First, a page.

This past January, we ran our Stanford pop-up class called Human to Autonomous Car Rituals at Stanford’s VAIL — a leading automative research lab. We are working on a larger academic study coming out of the workshop, but here we have a quick recap of what we are learning about how people might relate to cars in the near future.
Our class began with a central question: how will people build and conduct relationships with autonomous cars? We have a new challenge in human-machine relationships. As machines (like cars) become robots with the emergence of artificial intelligence, we don’t necessarily know how to interact with them. We lack norms and interaction patterns to develop meaningful relationships. Autonomous cars are an excellent example of this challenge. We are intrigued by them, yet not sure how to affiliate with and trust them.
We worked with students and professional designers to define what ritual interactions can help people navigate this new relationship with their car. After the sessions, we evaluated the proposed rituals to identify which are the most meaningful, and how they might be incorporated into future autonomous vehicle design.
We designed the workshop as a two-session sprint. The first session was an introduction to the autonomous cars and ritual design landscape with short lectures and design exercises. Second day was the design and prototyping day. Students sketched and prototyped rituals for their select situation.
We scaffolded the autonomous car rituals topic by gradually increasing the complexity of design challenges. First, we gave them a 5 minute wellbeing ritual challenge where they sketched car rituals similar to crazy eight (Google Design) method. We then gave a case challenge for a driver who is suffering from a long road trip. These exercises led to the main challenge of designing rituals for various relationship moments.
What were these relationship moments? We see these moments as a trust building journey. A trust building journey has several key moments: 1.Getting to know your car; 2. Routine building(commute); 3. when car makes a mistake; 4. When driver has a bad day; 5. When someone outside the car or another car makes a mistake; 6. When you ride with a stranger; 7. When you depart from your car. These moments are critical as they can build or break the trust between a driver and her car.
Students formed teams based on these relationship moments, and created rituals in three design cycles. In each design cycle, we ask students to try out a different relationship dynamic with their autonomous car. These are car as your dog, car as your boss, and car as your best friend forever. While giving these prompts we provided them the ritual design canvas and used user enactment as a way to prototype their rituals.
Students prototyped 7 rituals on how a driver or rider could interact with an autonomous car. Based on these rituals and the process, we discovered 7 insights on the metaphors, interaction modalities, and prototyping.
01 Need for More Animalistic Metaphors to Explore Interactions
Gesture was an interesting modality, when it came to cars communicating to people. Especially with the pet metaphor, of the dog, several of the groups created new interactions around the car communicating and building relationships with the human through the car moving parts of its body. For example, the windshield wipers could switch back and forth like eyelashes blinking, to show that it wanted to engage. Or at an intersection, the car’s antenna tail could wag to show that it was just waiting during the other person to go forward, almost like a wave. Or the cars ears, in the form of its side view mirrors, could rotate back and forth to welcome a person who was approaching the car. Or even more, the car could bow down, almost like a kneeling bus, to welcome its new Rider to get in, and to show that it was deferring and trustworthy, by making it easier for the person to get in.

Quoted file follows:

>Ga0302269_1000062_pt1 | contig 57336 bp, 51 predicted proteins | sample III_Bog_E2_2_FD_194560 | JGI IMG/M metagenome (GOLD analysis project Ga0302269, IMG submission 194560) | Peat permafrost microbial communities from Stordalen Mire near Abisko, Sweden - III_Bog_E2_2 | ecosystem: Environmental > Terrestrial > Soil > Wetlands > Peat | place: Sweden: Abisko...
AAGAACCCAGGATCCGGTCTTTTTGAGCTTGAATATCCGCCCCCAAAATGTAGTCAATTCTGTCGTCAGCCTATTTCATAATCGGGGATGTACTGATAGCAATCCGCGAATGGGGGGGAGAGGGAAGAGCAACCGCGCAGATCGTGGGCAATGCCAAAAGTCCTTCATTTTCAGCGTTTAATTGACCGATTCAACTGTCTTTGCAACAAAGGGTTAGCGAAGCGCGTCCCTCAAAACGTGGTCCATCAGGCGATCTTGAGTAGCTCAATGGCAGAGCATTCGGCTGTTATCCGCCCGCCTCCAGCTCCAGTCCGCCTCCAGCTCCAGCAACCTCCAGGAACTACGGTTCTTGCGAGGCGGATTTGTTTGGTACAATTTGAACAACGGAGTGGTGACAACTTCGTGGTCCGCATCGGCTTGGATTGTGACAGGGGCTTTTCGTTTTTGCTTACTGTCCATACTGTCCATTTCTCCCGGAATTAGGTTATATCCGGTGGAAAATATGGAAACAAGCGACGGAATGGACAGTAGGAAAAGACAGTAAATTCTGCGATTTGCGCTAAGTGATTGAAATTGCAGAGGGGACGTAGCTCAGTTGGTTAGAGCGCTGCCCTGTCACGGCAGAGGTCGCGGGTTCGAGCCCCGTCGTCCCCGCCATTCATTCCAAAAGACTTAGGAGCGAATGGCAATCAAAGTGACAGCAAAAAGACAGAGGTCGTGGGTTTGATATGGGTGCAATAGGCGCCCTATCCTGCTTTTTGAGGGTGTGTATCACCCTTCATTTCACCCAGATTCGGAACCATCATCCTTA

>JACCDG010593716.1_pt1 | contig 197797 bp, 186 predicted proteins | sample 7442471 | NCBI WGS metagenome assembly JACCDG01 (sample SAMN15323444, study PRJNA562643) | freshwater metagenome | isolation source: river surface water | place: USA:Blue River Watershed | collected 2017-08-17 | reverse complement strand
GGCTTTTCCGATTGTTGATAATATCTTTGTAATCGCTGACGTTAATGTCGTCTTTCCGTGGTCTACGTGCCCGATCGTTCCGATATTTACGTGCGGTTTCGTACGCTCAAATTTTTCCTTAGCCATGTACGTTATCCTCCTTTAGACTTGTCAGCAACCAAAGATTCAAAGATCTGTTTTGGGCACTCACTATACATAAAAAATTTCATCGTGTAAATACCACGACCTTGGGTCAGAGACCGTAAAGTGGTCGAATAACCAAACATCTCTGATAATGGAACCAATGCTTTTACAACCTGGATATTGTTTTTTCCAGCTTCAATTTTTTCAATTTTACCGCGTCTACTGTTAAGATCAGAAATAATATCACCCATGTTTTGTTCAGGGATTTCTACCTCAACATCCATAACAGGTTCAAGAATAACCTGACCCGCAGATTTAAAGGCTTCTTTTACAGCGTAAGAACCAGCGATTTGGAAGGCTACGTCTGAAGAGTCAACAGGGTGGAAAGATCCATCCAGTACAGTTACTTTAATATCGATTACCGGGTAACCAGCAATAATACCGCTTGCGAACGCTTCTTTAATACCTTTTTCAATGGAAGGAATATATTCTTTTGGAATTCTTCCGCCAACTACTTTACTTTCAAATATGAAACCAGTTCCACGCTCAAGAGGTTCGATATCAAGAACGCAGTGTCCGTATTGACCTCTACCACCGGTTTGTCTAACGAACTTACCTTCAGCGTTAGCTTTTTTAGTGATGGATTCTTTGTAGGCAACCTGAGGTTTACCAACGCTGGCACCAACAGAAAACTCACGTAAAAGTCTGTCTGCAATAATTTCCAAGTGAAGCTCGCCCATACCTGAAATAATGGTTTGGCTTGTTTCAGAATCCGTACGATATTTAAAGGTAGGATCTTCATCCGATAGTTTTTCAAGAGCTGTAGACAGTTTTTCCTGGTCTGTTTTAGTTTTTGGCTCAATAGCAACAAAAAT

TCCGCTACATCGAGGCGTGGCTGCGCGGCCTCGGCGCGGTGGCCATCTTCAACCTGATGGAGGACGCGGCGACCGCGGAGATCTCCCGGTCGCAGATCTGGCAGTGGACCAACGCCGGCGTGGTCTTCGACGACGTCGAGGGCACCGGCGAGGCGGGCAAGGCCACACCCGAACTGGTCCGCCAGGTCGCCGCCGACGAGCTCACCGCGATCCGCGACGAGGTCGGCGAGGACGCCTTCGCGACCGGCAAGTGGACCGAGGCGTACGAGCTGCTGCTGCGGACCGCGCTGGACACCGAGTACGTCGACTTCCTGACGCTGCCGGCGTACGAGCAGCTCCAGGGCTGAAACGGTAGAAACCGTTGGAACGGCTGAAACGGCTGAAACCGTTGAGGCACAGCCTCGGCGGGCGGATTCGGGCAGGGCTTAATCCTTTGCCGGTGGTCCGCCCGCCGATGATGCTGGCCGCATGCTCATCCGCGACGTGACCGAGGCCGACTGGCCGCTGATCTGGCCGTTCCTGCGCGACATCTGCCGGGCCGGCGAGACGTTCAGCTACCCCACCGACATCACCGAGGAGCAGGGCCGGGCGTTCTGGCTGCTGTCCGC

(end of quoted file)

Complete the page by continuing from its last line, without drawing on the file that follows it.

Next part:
In this respect, we found the pet metaphor to be very inspiring, to think about these relatively lightweight and quick interactions to build a relationship with the human. In fact, we think it would be worth in future workshops to imagine different types of animals in her actions. Not just a dog, which is the pet that we had explicitly named in our prompt, but perhaps a horse, a cat, dinosaur, or another range of animals to Think Through new interactions as well as new parts of the car that could be used to communicate with people inside and outside the car.
But if you make it physically act like a dog, will people sit on it? Will they they be wary of some types of functions we actually want them to take — because they make it into an animal, and apply limits/emotions/cognition to it?
02 Start with Pet Metaphor, grow it to a friendship
In terms of Personality, many of the participants thought that the car would best to begin as a pet like character, and then move towards becoming more like the best friend forever or a co-pilot. What they could see from their interactions, was that they wanted the first experiences with the car to be not that intimidating, and to make them feel like they were in control. The getting-to-know-you rituals were mostly about showing kindness, loyalty, inability to trust. That’s where the pet metaphor really came in useful. With the car acting like a dog, using physical Motions like wagging its tail, switching its windshield wipers, or making small sounds to reassure the person that it was trustworthy and that it was serving the person. But after relationship developed, the participants expected to build their trust with the car to the point that they wouldn’t want to be in so much control, but rather to defer the control to the car. They want the car to still care about the human, and predicted needs, and Decatur to its wants, but overall they would want to see more of the decision-making to the car, as if it were an equal or also perhaps a boss.